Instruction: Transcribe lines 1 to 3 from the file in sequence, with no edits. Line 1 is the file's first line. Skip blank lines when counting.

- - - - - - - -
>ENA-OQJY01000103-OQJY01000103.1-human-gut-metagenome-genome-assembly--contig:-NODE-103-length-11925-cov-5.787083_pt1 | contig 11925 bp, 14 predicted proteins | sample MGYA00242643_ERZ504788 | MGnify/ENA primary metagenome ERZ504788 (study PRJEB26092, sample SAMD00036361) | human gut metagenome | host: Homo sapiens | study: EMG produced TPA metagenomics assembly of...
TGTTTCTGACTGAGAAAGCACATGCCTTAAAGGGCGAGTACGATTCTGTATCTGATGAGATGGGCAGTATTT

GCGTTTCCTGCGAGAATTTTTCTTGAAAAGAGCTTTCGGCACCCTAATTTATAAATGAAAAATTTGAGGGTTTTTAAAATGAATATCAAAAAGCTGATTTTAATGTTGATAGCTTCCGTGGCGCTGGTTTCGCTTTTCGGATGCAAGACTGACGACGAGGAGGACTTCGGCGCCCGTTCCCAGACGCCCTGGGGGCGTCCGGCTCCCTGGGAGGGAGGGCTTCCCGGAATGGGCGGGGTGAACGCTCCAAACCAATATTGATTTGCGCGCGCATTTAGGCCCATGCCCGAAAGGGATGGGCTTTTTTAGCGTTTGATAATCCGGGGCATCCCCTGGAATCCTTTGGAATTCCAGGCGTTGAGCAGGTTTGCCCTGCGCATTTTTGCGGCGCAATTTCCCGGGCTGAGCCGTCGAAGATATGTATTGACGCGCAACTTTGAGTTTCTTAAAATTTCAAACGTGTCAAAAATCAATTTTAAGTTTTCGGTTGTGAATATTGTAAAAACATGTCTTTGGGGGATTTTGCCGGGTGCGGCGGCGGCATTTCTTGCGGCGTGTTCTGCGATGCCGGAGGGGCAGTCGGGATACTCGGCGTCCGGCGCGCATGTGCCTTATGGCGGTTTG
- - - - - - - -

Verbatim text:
>ENA-OQJY01000103-OQJY01000103.1-human-gut-metagenome-genome-assembly--contig:-NODE-103-length-11925-cov-5.787083_pt1 | contig 11925 bp, 14 predicted proteins | sample MGYA00242643_ERZ504788 | MGnify/ENA primary metagenome ERZ504788 (study PRJEB26092, sample SAMD00036361) | human gut metagenome | host: Homo sapiens | study: EMG produced TPA metagenomics assembly of...
TGTTTCTGACTGAGAAAGCACATGCCTTAAAGGGCGAGTACGATTCTGTATCTGATGAGATGGGCAGTATTT

GCGTTTCCTGCGAGAATTTTTCTTGAAAAGAGCTTTCGGCACCCTAATTTATAAATGAAAAATTTGAGGGTTTTTAAAATGAATATCAAAAAGCTGATTTTAATGTTGATAGCTTCCGTGGCGCTGGTTTCGCTTTTCGGATGCAAGACTGACGACGAGGAGGACTTCGGCGCCCGTTCCCAGACGCCCTGGGGGCGTCCGGCTCCCTGGGAGGGAGGGCTTCCCGGAATGGGCGGGGTGAACGCTCCAAACCAATATTGATTTGCGCGCGCATTTAGGCCCATGCCCGAAAGGGATGGGCTTTTTTAGCGTTTGATAATCCGGGGCATCCCCTGGAATCCTTTGGAATTCCAGGCGTTGAGCAGGTTTGCCCTGCGCATTTTTGCGGCGCAATTTCCCGGGCTGAGCCGTCGAAGATATGTATTGACGCGCAACTTTGAGTTTCTTAAAATTTCAAACGTGTCAAAAATCAATTTTAAGTTTTCGGTTGTGAATATTGTAAAAACATGTCTTTGGGGGATTTTGCCGGGTGCGGCGGCGGCATTTCTTGCGGCGTGTTCTGCGATGCCGGAGGGGCAGTCGGGATACTCGGCGTCCGGCGCGCATGTGCCTTATGGCGGTTTG